31 August 2009

A week in and feeling more settled

Hello all!
I'm planning to continue posting weekly updates here until I get so busy that my customary lack of communication skills set in.

To sum it up in a word the first week of classes was intense. I'm not quite sure that I have enough distance from it yet to say whether it was good or bad, but it was intense. Overall, I think it went fairly well although there were the inevitable kinks to be worked out with room assignments, figuring out which students were in which sections, unexpected class cancellations, and available technology resources. In spite of those minor incidents, I'm finding my students friendly and willing to engage the curriculum and the learning process. Above all, they have been patient with me as I figure out exactly how to meet their learning needs. The classes are beginning to develop a rhythm as we get used to each other and I'm cofident that the nerves will soon give way to a positive learning environment.

As the newness of that aspect of my life wears off, the guest house dynamics are shaping up as well. I arrived back before the other international volunteers so the first weeks have been pretty quiet but other the past few days the others have started to arrive. So far there is a Vietnamese American named Mark, the Phillips' (an Aussie couple working with the Agriculture department), and a 74 year old volunteer from the states named Joan. We're still waitin for the others to arrive, but I think it's going to be a good experience.

On Saturday (don't ask me why faculty meetings are held on Saturday's) there's a meeting between the IC3 teachers to discuss ways in which it can be integrated between reading, writing and listening/speaking classes as well as the different levels. Since this is what excites me most about this project, I'm really looking forward to this opportunity to begin working together at moving the project forward into new territory. In addtion, I'll start teaching the writing section of the new group of students at the Resource Cente for Rural Development. Although not specifically an IC3 assignment, I have enough freedom to work at integrating some of the learnings and skills into the existing curriculum.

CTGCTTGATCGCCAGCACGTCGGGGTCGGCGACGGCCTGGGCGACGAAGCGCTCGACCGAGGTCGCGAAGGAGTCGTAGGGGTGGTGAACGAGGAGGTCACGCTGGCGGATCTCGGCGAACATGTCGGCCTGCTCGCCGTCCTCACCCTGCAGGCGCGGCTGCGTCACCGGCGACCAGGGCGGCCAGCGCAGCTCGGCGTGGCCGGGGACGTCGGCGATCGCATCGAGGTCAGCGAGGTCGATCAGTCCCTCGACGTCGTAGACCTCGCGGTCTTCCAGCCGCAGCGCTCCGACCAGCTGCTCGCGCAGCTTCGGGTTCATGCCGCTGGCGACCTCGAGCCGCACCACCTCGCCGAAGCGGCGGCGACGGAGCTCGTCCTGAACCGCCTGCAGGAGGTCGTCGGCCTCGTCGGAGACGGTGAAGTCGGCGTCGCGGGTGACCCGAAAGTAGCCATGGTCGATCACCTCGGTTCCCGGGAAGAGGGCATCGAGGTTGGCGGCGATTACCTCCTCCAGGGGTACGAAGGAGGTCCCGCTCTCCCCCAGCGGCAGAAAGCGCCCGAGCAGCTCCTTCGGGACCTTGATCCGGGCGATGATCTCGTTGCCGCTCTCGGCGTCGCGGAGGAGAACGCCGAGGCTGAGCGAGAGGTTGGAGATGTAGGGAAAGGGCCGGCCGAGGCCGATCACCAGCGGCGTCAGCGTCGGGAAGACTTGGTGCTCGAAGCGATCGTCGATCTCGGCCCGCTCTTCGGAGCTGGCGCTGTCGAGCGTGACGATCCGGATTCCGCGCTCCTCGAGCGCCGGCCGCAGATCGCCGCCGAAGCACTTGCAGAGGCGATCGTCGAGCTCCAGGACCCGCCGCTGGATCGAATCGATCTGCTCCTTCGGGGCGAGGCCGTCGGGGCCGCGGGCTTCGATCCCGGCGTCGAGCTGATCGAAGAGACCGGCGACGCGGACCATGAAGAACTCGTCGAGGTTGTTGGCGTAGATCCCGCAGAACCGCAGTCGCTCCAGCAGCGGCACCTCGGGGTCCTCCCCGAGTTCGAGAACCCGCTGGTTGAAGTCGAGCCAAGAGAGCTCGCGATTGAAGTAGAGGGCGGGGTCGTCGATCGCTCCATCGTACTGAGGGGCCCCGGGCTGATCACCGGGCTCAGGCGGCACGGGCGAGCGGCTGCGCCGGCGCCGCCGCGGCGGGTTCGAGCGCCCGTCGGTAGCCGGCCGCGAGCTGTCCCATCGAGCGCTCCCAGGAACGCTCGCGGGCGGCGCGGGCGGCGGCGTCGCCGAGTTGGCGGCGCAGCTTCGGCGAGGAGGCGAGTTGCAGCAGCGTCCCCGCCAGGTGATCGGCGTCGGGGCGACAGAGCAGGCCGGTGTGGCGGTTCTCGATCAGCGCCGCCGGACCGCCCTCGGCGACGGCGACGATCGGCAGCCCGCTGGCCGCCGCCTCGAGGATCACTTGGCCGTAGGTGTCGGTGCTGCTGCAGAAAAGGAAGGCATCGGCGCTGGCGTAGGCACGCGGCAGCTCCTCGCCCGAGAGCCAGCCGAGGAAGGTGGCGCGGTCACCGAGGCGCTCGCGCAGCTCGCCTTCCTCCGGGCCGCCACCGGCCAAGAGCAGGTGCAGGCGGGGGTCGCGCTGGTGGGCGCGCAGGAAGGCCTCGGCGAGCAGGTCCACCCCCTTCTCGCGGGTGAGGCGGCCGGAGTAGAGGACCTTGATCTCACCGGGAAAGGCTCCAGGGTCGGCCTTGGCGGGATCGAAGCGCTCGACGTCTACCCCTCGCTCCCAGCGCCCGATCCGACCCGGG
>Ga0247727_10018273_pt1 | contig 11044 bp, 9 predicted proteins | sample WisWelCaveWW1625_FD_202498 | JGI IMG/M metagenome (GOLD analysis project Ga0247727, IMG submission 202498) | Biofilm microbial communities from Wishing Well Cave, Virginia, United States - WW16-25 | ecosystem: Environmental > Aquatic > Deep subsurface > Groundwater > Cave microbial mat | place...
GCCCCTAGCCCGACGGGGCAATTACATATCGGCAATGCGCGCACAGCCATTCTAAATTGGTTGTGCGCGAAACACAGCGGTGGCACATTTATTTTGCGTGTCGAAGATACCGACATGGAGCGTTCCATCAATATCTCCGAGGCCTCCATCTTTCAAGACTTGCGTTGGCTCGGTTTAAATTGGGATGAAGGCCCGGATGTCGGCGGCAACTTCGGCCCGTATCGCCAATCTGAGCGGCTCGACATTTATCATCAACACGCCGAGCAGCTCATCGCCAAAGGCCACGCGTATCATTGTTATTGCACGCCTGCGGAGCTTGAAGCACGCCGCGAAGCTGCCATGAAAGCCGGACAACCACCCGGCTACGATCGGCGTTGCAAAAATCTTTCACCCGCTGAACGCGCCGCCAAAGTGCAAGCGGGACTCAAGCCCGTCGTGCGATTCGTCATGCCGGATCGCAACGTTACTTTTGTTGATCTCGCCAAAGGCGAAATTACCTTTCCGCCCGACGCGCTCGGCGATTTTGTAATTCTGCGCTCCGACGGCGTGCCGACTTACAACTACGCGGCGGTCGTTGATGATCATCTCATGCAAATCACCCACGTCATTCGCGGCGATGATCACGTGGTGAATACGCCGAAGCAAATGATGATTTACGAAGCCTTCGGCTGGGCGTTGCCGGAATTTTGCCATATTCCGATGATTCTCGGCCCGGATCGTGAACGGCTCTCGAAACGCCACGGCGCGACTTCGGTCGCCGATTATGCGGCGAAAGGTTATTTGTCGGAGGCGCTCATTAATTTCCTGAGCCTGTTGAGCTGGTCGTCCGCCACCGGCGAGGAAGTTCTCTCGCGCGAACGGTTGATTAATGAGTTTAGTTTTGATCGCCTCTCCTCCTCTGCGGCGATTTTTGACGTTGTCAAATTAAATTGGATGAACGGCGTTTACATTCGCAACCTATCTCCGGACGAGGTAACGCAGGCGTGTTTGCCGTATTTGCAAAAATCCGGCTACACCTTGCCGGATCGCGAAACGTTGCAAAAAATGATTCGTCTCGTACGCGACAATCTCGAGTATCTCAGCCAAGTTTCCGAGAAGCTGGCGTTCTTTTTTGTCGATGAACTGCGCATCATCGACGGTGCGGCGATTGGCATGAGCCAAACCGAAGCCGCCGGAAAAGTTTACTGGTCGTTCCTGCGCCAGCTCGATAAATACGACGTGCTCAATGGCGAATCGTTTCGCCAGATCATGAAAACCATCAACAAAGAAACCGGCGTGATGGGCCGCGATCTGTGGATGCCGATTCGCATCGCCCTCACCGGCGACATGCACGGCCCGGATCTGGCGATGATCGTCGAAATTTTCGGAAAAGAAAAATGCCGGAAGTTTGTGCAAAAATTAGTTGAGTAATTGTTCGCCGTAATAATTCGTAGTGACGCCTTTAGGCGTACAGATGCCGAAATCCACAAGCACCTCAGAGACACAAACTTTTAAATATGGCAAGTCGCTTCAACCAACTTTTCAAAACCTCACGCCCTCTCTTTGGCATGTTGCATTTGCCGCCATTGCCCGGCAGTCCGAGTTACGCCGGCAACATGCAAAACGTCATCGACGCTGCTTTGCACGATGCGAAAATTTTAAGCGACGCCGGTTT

I think that's enough rambling for now... Good night!

23 August 2009

Tomorrow's the Day

For someone who complained about 8 o'clock classes all through my time at EMU, it's rather ironic (or perhaps karmic) that I'm scheduled to teach classes at 7 AM four days a week! Yep, classes start tomorrow and I actually think I'm pretty prepared. I've spent most of the weekend working on the syllabus, looking at the curriculum and trying to understand what exactly goes on in a listening/speaking classroom. While I don't entirely have my head around it yet, I at least feel confident that I'll make it through the first 3 periods on Monday and Wednesday.

One of the challenges of preparing for these classes is fearing that my own inadequacy as a teacher will get in the way of genuine student learning. While I'm passionately convinced that there is real value in the IC3 approach, I'm less certain of my ability to aid students' learning processes. My only expertise in listening/speaking comes because I'm a native speaker, and as we all know, native speakers do not necessarily make effective teachers. My hope is that I won't get in the way of student learning, and, just maybe help them along the journey of not only increasing their English language skills but also their inter-cultural understanding.